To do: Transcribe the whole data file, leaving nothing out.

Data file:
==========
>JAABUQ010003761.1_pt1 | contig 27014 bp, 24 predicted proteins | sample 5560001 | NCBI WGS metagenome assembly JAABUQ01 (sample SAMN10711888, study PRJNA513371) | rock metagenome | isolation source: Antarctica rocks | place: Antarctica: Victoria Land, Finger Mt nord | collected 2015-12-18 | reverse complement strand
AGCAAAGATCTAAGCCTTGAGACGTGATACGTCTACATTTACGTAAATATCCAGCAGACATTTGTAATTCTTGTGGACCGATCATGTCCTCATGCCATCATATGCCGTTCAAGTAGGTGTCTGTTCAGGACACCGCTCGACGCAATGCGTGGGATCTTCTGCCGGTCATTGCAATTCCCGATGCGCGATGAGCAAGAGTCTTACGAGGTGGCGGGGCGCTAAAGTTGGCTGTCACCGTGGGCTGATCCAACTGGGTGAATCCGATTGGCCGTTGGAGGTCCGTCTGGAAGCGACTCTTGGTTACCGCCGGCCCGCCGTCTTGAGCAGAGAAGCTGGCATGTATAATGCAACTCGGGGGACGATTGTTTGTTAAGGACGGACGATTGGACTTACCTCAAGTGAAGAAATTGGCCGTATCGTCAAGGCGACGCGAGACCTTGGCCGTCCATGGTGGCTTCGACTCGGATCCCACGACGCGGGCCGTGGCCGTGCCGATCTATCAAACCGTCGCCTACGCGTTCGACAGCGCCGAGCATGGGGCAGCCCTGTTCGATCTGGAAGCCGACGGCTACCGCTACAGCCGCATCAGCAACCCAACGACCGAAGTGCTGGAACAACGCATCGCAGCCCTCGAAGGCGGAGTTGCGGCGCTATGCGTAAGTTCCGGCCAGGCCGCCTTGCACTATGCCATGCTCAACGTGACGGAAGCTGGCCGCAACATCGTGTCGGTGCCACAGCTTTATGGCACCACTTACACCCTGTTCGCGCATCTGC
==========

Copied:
>JAABUQ010003761.1_pt1 | contig 27014 bp, 24 predicted proteins | sample 5560001 | NCBI WGS metagenome assembly JAABUQ01 (sample SAMN10711888, study PRJNA513371) | rock metagenome | isolation source: Antarctica rocks | place: Antarctica: Victoria Land, Finger Mt nord | collected 2015-12-18 | reverse complement strand
AGCAAAGATCTAAGCCTTGAGACGTGATACGTCTACATTTACGTAAATATCCAGCAGACATTTGTAATTCTTGTGGACCGATCATGTCCTCATGCCATCATATGCCGTTCAAGTAGGTGTCTGTTCAGGACACCGCTCGACGCAATGCGTGGGATCTTCTGCCGGTCATTGCAATTCCCGATGCGCGATGAGCAAGAGTCTTACGAGGTGGCGGGGCGCTAAAGTTGGCTGTCACCGTGGGCTGATCCAACTGGGTGAATCCGATTGGCCGTTGGAGGTCCGTCTGGAAGCGACTCTTGGTTACCGCCGGCCCGCCGTCTTGAGCAGAGAAGCTGGCATGTATAATGCAACTCGGGGGACGATTGTTTGTTAAGGACGGACGATTGGACTTACCTCAAGTGAAGAAATTGGCCGTATCGTCAAGGCGACGCGAGACCTTGGCCGTCCATGGTGGCTTCGACTCGGATCCCACGACGCGGGCCGTGGCCGTGCCGATCTATCAAACCGTCGCCTACGCGTTCGACAGCGCCGAGCATGGGGCAGCCCTGTTCGATCTGGAAGCCGACGGCTACCGCTACAGCCGCATCAGCAACCCAACGACCGAAGTGCTGGAACAACGCATCGCAGCCCTCGAAGGCGGAGTTGCGGCGCTATGCGTAAGTTCCGGCCAGGCCGCCTTGCACTATGCCATGCTCAACGTGACGGAAGCTGGCCGCAACATCGTGTCGGTGCCACAGCTTTATGGCACCACTTACACCCTGTTCGCGCATCTGC